(On Familiar Terms)

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    It is interesting that Keene says, "I gradually came to realize that there was something of the missionary in me too." Around this time, as a researcher, Keene began to study and work on the English translation of Chikamatsu Monzaemon's puppet play The Battles of Coxinga, which has roots in both Japan and China. Keene's encounter with both Japanese puppet theater, which was popular entertainment among commoners during the Edo period (1603-1867), and Reischauer, who was a role model as an educator, widened the scope of Keene's cultural activities that followed. He began to regard himself as not just a scholar limited to a narrow range of academic studies, but someone with the role of serving as a "missionary" of Japanese culture to present the existence of Japan, which was still unknown, to the world.

    Some 15 years after their initial encounter at Harvard, Keene and his teacher who became the U.S. ambassador to Japan met again in Tokyo. Keene recounts the reunion in his autobiography, as seen below.

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    This April 20, 1961 edition of The Mainichi Daily News reports about the arrival of Edwin Reischauer, the new U.S. Ambassador to Japan. His remarks became politically controversial amid the Cold War, such as his January 1963 request to have U.S. nuclear submarines enter Japan's ports.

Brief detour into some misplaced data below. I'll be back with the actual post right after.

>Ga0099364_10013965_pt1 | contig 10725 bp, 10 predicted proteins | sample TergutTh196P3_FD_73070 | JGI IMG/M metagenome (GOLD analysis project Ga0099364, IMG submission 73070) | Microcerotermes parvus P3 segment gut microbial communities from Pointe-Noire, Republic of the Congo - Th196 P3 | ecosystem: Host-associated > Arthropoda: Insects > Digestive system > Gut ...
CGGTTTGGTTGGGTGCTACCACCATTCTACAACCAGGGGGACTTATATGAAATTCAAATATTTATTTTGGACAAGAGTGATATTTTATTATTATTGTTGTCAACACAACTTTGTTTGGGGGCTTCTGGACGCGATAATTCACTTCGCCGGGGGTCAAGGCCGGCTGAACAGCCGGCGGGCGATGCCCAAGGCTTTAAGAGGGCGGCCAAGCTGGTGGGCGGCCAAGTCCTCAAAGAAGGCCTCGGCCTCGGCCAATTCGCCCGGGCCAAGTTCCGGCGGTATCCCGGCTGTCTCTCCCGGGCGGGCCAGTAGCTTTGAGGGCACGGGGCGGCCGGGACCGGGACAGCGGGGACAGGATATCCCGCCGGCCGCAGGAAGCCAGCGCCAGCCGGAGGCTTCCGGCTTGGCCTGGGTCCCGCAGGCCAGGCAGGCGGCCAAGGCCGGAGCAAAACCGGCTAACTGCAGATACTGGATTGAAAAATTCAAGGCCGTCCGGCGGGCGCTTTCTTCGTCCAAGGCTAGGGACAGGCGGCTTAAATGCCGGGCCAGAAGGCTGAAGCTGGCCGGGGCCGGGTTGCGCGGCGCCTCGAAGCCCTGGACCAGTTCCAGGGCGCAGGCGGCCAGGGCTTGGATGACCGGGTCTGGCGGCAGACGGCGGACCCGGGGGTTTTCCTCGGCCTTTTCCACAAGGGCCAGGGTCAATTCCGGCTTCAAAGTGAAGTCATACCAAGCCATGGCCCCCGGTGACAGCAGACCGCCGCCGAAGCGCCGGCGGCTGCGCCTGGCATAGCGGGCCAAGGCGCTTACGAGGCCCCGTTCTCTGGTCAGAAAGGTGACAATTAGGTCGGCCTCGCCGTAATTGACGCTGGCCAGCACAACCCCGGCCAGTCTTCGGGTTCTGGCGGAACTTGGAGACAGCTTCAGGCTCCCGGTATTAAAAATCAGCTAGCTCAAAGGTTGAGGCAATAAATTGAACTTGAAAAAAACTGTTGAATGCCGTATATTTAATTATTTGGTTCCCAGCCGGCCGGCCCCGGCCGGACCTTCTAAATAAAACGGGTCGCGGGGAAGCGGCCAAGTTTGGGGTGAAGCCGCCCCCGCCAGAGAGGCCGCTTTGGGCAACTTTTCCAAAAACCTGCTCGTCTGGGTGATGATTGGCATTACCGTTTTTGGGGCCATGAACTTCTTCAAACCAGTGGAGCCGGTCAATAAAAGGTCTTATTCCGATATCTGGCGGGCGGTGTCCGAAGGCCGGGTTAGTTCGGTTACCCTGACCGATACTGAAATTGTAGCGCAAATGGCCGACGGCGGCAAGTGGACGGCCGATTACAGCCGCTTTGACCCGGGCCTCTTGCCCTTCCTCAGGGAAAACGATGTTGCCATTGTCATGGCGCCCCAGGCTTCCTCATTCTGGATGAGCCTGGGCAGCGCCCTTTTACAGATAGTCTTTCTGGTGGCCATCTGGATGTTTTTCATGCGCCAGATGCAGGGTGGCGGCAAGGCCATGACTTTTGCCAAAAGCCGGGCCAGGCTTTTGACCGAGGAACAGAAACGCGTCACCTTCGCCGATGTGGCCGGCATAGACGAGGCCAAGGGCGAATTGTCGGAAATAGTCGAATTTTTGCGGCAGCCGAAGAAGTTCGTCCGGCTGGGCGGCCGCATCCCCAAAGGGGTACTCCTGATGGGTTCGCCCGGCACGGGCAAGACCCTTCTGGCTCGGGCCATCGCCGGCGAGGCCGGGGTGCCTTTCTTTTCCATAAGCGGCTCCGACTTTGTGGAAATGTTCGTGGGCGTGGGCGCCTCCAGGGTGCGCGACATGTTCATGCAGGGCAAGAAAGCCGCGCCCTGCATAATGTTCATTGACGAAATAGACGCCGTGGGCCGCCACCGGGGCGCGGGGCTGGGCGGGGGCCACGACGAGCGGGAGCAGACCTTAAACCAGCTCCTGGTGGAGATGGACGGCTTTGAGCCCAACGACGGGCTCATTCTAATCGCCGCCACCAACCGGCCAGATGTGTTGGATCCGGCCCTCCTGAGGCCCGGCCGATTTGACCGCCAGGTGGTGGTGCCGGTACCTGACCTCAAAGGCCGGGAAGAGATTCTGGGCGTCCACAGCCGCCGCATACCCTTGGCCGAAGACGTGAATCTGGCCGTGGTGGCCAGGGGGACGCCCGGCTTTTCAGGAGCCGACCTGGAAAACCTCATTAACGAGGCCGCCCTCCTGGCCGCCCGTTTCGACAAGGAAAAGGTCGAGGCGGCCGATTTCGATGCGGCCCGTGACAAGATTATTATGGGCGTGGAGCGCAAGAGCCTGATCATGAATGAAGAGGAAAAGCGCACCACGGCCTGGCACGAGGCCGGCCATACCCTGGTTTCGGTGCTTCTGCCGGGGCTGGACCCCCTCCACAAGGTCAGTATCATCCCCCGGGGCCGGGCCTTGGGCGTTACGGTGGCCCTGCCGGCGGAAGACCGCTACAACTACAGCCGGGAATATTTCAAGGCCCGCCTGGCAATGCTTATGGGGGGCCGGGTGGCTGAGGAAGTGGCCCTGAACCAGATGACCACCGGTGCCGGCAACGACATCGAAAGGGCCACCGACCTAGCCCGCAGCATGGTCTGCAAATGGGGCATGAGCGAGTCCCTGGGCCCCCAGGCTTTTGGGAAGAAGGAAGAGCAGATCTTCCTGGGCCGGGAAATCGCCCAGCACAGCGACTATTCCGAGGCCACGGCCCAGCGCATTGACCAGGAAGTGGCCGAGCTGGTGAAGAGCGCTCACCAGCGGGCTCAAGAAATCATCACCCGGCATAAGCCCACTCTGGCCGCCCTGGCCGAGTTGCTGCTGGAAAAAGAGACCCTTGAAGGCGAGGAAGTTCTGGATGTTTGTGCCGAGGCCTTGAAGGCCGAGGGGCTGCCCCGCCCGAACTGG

The years that Professor Reischauer spent as the American ambassador to Japan were no doubt the climax of his career. It was not an easy assignment. He took up his post just the year after the massive demonstrations against the U.S.-Japan Security Treaty of 1960, which tied Japanese security to American power. Those who participated in the demonstrations were not necessarily anti-American, but there was certainly an anti-American strain to the slogans and pronouncements. This strain continued to be sounded in publications aimed at intellectuals even after Ambassador Reischauer arrived on the scene, with repeated denunciations being made of the "Kennedy-Reischauer offensive."

    This was the only time in my years of residence in Japan that I have been invited to the embassy for an informal meal, and on several occasions I heard the ambassador discuss Japanese public opinion. He was never discouraged, never pessimistic. The friendship and understanding of the two countries he loved was too important to him to be affected even by serious clashes of opinion. He was the best exemplar I have known of a scholarly ideal, belonging to more than one country.

    (On Familiar Terms)